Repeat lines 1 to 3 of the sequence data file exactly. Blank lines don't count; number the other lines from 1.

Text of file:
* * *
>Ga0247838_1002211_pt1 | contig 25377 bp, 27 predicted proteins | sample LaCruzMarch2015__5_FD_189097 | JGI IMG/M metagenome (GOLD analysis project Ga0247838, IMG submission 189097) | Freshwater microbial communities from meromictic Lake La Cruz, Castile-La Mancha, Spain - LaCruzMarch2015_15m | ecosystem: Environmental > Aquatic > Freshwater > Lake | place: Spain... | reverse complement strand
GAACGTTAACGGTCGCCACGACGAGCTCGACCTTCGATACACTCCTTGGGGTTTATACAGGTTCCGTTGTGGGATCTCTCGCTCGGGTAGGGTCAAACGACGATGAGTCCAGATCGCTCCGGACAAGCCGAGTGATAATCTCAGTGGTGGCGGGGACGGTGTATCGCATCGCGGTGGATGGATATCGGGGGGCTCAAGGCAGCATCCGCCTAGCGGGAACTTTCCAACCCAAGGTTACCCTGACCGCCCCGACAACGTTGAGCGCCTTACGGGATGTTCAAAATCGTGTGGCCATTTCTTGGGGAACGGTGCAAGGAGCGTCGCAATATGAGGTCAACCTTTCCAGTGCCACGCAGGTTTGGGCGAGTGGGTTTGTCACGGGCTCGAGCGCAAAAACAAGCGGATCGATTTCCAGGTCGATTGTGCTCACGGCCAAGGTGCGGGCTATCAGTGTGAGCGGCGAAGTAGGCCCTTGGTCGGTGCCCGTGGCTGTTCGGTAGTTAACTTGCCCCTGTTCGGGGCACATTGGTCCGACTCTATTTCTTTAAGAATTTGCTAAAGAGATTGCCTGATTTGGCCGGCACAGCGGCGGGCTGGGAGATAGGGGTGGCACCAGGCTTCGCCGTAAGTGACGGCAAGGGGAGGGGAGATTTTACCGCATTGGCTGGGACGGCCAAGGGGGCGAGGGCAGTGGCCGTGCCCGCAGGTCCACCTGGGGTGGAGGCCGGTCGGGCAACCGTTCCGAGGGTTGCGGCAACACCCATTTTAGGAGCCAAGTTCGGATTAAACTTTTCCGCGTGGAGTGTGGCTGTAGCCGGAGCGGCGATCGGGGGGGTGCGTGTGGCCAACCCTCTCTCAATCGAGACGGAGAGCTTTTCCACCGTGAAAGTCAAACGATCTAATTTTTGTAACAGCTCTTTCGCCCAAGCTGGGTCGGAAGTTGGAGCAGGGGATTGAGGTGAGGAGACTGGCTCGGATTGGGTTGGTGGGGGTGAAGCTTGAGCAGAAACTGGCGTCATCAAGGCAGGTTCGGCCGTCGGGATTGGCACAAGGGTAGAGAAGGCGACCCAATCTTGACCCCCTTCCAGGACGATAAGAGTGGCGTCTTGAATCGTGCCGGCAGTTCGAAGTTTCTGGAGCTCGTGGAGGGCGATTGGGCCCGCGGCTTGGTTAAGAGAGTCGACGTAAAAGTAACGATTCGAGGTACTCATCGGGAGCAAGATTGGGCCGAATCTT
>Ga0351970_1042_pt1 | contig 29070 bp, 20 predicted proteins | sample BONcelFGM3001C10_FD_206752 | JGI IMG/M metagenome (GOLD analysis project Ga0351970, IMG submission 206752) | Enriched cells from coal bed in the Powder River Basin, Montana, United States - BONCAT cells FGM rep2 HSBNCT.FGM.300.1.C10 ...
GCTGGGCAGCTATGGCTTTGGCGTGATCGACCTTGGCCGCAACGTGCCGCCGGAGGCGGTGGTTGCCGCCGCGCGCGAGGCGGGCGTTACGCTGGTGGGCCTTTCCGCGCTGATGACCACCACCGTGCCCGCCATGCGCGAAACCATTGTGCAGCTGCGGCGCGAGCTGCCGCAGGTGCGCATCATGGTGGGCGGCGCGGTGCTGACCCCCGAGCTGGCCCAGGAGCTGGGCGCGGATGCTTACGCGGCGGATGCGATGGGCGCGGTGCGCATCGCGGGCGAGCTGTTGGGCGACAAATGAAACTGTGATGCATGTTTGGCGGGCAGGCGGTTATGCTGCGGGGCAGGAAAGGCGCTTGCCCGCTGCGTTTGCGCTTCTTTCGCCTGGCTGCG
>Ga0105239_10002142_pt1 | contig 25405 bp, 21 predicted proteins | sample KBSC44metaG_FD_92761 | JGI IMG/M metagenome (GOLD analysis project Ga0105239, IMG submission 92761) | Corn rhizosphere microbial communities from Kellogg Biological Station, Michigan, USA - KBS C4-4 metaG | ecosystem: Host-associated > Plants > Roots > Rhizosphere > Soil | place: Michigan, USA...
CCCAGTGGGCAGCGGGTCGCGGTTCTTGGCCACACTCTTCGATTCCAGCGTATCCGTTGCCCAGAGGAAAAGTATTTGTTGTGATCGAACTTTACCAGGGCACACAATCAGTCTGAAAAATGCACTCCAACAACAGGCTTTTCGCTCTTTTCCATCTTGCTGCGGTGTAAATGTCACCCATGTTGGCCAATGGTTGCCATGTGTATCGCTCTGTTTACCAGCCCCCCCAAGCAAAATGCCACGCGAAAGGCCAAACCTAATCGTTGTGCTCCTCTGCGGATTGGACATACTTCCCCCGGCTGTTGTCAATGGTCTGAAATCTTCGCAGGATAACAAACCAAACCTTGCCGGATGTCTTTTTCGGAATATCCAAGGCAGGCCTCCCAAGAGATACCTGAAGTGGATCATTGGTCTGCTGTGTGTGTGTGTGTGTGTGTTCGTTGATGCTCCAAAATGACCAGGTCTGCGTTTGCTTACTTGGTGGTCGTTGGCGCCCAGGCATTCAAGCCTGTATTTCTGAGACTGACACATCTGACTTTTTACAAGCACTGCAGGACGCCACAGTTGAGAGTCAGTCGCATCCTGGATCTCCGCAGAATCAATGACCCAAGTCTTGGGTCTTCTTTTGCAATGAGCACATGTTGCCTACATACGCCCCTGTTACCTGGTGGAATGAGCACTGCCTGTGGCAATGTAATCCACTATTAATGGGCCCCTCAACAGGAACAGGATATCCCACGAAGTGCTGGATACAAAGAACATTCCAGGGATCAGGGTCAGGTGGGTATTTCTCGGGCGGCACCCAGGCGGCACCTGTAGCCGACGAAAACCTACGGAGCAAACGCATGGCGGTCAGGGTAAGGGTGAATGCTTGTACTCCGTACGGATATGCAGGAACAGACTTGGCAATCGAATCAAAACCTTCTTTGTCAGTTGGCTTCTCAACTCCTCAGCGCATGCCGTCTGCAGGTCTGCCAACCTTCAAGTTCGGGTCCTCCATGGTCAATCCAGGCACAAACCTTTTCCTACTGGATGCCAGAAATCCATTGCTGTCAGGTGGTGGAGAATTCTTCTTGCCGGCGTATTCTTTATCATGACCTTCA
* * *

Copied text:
>Ga0247838_1002211_pt1 | contig 25377 bp, 27 predicted proteins | sample LaCruzMarch2015__5_FD_189097 | JGI IMG/M metagenome (GOLD analysis project Ga0247838, IMG submission 189097) | Freshwater microbial communities from meromictic Lake La Cruz, Castile-La Mancha, Spain - LaCruzMarch2015_15m | ecosystem: Environmental > Aquatic > Freshwater > Lake | place: Spain... | reverse complement strand
GAACGTTAACGGTCGCCACGACGAGCTCGACCTTCGATACACTCCTTGGGGTTTATACAGGTTCCGTTGTGGGATCTCTCGCTCGGGTAGGGTCAAACGACGATGAGTCCAGATCGCTCCGGACAAGCCGAGTGATAATCTCAGTGGTGGCGGGGACGGTGTATCGCATCGCGGTGGATGGATATCGGGGGGCTCAAGGCAGCATCCGCCTAGCGGGAACTTTCCAACCCAAGGTTACCCTGACCGCCCCGACAACGTTGAGCGCCTTACGGGATGTTCAAAATCGTGTGGCCATTTCTTGGGGAACGGTGCAAGGAGCGTCGCAATATGAGGTCAACCTTTCCAGTGCCACGCAGGTTTGGGCGAGTGGGTTTGTCACGGGCTCGAGCGCAAAAACAAGCGGATCGATTTCCAGGTCGATTGTGCTCACGGCCAAGGTGCGGGCTATCAGTGTGAGCGGCGAAGTAGGCCCTTGGTCGGTGCCCGTGGCTGTTCGGTAGTTAACTTGCCCCTGTTCGGGGCACATTGGTCCGACTCTATTTCTTTAAGAATTTGCTAAAGAGATTGCCTGATTTGGCCGGCACAGCGGCGGGCTGGGAGATAGGGGTGGCACCAGGCTTCGCCGTAAGTGACGGCAAGGGGAGGGGAGATTTTACCGCATTGGCTGGGACGGCCAAGGGGGCGAGGGCAGTGGCCGTGCCCGCAGGTCCACCTGGGGTGGAGGCCGGTCGGGCAACCGTTCCGAGGGTTGCGGCAACACCCATTTTAGGAGCCAAGTTCGGATTAAACTTTTCCGCGTGGAGTGTGGCTGTAGCCGGAGCGGCGATCGGGGGGGTGCGTGTGGCCAACCCTCTCTCAATCGAGACGGAGAGCTTTTCCACCGTGAAAGTCAAACGATCTAATTTTTGTAACAGCTCTTTCGCCCAAGCTGGGTCGGAAGTTGGAGCAGGGGATTGAGGTGAGGAGACTGGCTCGGATTGGGTTGGTGGGGGTGAAGCTTGAGCAGAAACTGGCGTCATCAAGGCAGGTTCGGCCGTCGGGATTGGCACAAGGGTAGAGAAGGCGACCCAATCTTGACCCCCTTCCAGGACGATAAGAGTGGCGTCTTGAATCGTGCCGGCAGTTCGAAGTTTCTGGAGCTCGTGGAGGGCGATTGGGCCCGCGGCTTGGTTAAGAGAGTCGACGTAAAAGTAACGATTCGAGGTACTCATCGGGAGCAAGATTGGGCCGAATCTT
>Ga0351970_1042_pt1 | contig 29070 bp, 20 predicted proteins | sample BONcelFGM3001C10_FD_206752 | JGI IMG/M metagenome (GOLD analysis project Ga0351970, IMG submission 206752) | Enriched cells from coal bed in the Powder River Basin, Montana, United States - BONCAT cells FGM rep2 HSBNCT.FGM.300.1.C10 ...